Spray protocol, quarantine in place for Kern County

By CECILIA PARSONS

For the Capital Press

The unusual find of a melon fruit fly in a rural and agriculture-rich section of Kern County threatens to jeopardize harvests.

Concerned growers filled a meeting hall in the Kern County community of Lamont Aug. 18 to learn the impacts of a state and federal quarantine zone put in place in an effort to contain the agricultural pest. The 82-square-mile quarantine zone encompasses thousands of acres of commercial production.

On Aug. 10, five melon fruit flies were detected in a single trap in a commercial agriculture area in southeastern Kern County. The find was highly unusual, California Department of Food and Agriculture biologist Art Gilbert told growers, because invasive pests are normally transported by humans and they are more commonly found in residential areas.

The five flies, confirmed as wild by CDFA, were trapped in a county detection trap placed in a pepper field. On Aug. 11, an additional fly was trapped close to the first find. The only previous find of melon fruit fly in California was in the Los Angeles area.

"These pests come in with people," said Gilbert, who added that an investigative branch of the USDA is working determine the source of the infestation and officials are interviewing nearby residents.

Meanwhile trapping for the pest has intensified with 8,000 detection traps placed within a mile of the melon fruit fly find. Kill traps for adult male flies are also being set.

Cliff Ramos of CDFA said the agency is also cutting fruit in a 200-meter zone around the find, but no larvae have been detected.

Melon fruit flies, native to Asia, are the most destructive pest of melons and squash worldwide. Larger than a housefly, the melon fruit fly is reddish yellow and has brown spots on its wings.

Female melon fruit flies lay eggs under the skin of host fruit. When the eggs hatch, the larvae tunnel into the fruit, making it inedible. The larvae are white. Besides Southeast Asia, the melon fruit fly is found in Africa and India and has been introduced in Hawaii.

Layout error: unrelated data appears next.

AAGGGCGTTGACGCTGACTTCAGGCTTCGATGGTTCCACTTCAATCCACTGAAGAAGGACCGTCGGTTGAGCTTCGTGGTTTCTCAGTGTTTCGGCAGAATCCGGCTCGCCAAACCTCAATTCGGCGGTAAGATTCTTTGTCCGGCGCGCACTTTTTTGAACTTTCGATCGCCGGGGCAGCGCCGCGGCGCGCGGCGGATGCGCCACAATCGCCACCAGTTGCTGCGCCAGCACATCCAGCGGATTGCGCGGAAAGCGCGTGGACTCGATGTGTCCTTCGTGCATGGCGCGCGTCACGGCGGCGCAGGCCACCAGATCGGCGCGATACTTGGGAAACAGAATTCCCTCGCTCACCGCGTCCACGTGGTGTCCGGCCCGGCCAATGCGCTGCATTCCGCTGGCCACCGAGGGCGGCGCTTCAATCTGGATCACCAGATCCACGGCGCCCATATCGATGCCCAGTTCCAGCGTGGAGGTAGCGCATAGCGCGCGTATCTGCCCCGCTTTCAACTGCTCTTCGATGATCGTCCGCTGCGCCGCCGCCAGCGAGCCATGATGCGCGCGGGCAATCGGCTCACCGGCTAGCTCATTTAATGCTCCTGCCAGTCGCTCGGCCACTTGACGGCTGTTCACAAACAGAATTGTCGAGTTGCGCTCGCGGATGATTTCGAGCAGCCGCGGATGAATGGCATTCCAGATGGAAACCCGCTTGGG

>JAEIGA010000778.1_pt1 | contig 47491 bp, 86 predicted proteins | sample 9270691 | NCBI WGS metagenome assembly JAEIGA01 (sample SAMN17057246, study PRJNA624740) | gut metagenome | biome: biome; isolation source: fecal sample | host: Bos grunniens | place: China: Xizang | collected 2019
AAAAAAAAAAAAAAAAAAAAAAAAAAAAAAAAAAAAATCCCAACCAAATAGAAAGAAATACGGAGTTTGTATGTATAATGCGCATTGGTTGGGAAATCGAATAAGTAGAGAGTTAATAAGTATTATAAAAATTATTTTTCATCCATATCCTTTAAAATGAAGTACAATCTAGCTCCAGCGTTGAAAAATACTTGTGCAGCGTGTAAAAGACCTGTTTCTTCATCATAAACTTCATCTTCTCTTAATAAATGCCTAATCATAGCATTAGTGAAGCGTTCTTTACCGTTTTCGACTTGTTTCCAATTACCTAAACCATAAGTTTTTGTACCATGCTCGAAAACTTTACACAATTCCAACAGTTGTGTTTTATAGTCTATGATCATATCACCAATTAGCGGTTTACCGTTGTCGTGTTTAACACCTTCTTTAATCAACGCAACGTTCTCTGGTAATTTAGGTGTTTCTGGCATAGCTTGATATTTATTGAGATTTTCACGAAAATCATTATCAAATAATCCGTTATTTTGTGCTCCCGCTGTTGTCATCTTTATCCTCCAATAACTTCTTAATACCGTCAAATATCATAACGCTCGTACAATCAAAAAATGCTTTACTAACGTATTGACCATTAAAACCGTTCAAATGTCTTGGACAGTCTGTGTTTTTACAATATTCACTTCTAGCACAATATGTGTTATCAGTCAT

Dealing with the pest has already led to some crop loss, according to Kern County Agriculture Commissioner Ruben Arroyo.

The pepper field and fruit trees on adjacent residential properties were stripped with assistance from the California Conservation Corps.

Arroyo said most of the melon harvest had been completed in the area before the flies were detected. Any remaining host crops in the area that must be harvested within the next 30 days will also be lost because of the required spray protocol. Crops that can wait until the 30-day pesticide spray protocol is complete can legally be harvested and transported from the quarantine area.

"Luckily, we have earlier harvests and most of the crops that would be affected are already out," Arroyo said.

Catarino Martinez of ValMar Farms said part of his peppers would not be harvested due to the quarantine.

The list of host crops includes peaches, citrus, cucumbers and tomatoes. Listed fruits or vegetable crops that will be processed can be harvested as long as growers, harvesters, haulers and processors sign a compliance agreement that lists precautions to prevent the spread of the pest. For instance, trailers would have to be tarped and free of green waste.

Growers with crops that have not been harvested now have to deal with a spray protocol that may not end until next April. If additional flies are trapped the quarantine area would be expanded and pesticide sprays would be mandated for a longer period.

Pre-harvest, growers of host crops must now spray either Malathion or Spinosad formulations specified by CDFA at 10-14 day intervals over a 30-day period. Spinosad is a material allowed in organic production; growers would be able to maintain their organic certification.

There is no reimbursement for costs of spraying. Other options include methyl bromide fumigation post harvest or processing on site.

Growers who export their crops also voiced concerns at the meeting that foreign buyers may shy away even if the crop is not on the host list. Grape growers asked if Australian buyers were being given current information.

Information on the spray protocol can be obtained from the CDFA Pest Hotline at 800-491-1899.

A detailed map of the quarantine area can be found at www.cdfa.ca.gov/phpps/PDEP/treatment/treatment_maps.html

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